Preventing Wrong Tooth Extraction

Barbara Worsley, DMA, Vice President, Patient Safety, and Pamela Willis, BSN, JD, Patient Safety Risk Manager II.

Extraction of the wrong tooth occurs with surprisingly high frequency and is, in most cases, preventable.

Always document why the extraction is warranted.

  • Include subjective patient complaints and your own objective clinical findings (e.g., results of periodontal probing and radiographic findings).
  • Place any fax transmissions of updated treatment requests, updated e-mails, or non-electronic records in the medical record.
  • Document a description of the tooth or teeth to be extracted (e.g., “upper right first premolar”) to circumvent possible errors in tooth numbering by referring providers.

Double check the tooth number.

  • Check the referral form letter and the copy of the x-ray films in the presence of the patient; confirm the correct tooth with your patient.
  • Examine any appliance sent with the patient to be sure it matches up with the tooth to be removed.
  • Develop a standardized referral form to improve communication between the referring dentist and the surgeon.
  • Insist that all referrals appear on the same form for consistency. Insist that both the name and number of the tooth or teeth be noted on a referral.
  • Remember that missing teeth may cause other teeth to shift and be misnumbered.
  • Don’t assume—contact the referring dentist if you have any questions about the extraction request, and document the discussion.

Promote safety systems.

  • Develop and use an extraction check-off list incorporating The Joint Commission’s Universal Protocol for Preventing Wrong Site, Wrong Procedure, and Wrong Person Surgery.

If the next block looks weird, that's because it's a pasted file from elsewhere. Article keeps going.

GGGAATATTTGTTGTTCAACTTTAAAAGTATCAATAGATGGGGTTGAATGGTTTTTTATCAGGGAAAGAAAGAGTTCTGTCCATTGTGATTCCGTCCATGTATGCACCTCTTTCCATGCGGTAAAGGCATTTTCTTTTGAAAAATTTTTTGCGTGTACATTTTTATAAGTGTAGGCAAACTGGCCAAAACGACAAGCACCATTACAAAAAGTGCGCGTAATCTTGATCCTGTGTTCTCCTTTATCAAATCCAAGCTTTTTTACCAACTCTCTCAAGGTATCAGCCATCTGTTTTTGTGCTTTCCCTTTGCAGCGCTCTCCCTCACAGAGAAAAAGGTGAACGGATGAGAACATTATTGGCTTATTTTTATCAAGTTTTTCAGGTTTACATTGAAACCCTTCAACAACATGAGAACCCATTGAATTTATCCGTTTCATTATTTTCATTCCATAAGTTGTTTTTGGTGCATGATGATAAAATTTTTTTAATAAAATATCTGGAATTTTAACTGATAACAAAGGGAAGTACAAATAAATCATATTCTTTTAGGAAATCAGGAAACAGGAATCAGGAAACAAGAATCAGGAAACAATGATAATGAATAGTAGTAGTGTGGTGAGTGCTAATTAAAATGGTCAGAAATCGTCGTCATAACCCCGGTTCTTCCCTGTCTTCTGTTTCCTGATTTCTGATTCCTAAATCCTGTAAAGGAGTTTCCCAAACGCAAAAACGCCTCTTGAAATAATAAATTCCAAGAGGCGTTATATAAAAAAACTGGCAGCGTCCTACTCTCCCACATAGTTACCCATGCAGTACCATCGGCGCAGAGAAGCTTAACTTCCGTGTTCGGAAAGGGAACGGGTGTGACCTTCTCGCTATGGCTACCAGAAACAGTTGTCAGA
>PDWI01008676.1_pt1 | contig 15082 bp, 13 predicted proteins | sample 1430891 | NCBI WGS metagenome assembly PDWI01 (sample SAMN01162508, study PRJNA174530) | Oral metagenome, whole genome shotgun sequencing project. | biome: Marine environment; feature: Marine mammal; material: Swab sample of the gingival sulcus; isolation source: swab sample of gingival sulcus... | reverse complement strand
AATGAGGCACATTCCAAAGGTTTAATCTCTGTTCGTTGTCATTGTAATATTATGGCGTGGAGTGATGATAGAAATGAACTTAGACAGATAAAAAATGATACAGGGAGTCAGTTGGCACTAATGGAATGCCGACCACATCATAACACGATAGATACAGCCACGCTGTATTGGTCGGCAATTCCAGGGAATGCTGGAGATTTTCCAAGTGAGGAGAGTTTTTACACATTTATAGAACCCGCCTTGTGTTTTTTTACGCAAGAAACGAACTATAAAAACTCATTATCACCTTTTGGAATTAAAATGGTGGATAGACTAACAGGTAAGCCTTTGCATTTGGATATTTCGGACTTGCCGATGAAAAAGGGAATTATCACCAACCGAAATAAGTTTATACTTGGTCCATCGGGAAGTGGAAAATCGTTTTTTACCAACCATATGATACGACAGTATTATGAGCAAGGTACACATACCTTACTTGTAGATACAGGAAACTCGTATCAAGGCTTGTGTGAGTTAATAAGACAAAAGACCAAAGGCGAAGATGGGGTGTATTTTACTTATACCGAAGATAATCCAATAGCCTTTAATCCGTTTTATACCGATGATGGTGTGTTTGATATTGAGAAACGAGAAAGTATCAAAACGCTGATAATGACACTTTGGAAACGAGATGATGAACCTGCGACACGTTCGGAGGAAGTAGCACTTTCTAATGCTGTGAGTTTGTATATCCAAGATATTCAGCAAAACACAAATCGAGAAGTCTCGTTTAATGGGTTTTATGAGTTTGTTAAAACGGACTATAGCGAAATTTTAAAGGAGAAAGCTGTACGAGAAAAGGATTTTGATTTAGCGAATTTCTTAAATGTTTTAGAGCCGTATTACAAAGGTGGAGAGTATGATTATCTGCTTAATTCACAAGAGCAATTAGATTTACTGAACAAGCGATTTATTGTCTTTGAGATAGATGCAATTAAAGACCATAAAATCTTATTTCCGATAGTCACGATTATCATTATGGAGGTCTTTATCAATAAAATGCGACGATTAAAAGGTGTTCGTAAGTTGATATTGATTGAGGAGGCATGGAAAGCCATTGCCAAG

• Use The Joint Commission’s Speak Up program to enhance your safety systems. (Its brochure, “Help Avoid Mistakes in Your Surgery” is available at
  • Obtain a signed informed consent from the patient in advance of his or her appointment if possible.
  • Confirm that you have the patient’s informed consent to remove the specific tooth or teeth.
  • Ensure the consent is specific and does not simply state that “extractions will be performed.”
  • Extract only the specific tooth or teeth for which you have received consent.
  • Provide the patient with a mirror so you can both see what the planned procedure will entail.

Remain cautious.

  • Use your written and radiographic records to verify (twice) the correct tooth or teeth to be extracted before picking up your forceps.
  • Encourage your staff to speak up if they notice any confusion or potential problems with tooth selection.

Be proactive if something goes wrong.

  • Identify any wrong-site tooth extraction as soon as possible to improve the patient’s clinical outcome and reduce your legal liability.
  • Disclose the event to the patient. The ideal disclosure should also include a simultaneous offer of a well-reasoned solution (e.g., implant, orthodontic movement, or bridge) and a discussion regarding cost deferral.
  • Don’t leave it up to the patient to try to find a solution.
  • Contact your patient safety risk manager for assistance with our disclosure guidelines.

The guidelines suggested here are not rules, do not constitute legal advice, and do not ensure a successful outcome. The ultimate decision regarding the appropriateness of any treatment must be made by each healthcare provider considering the circumstances of the individual situation and in accordance with the laws of the jurisdiction in which the care is rendered.

J9890 10/14

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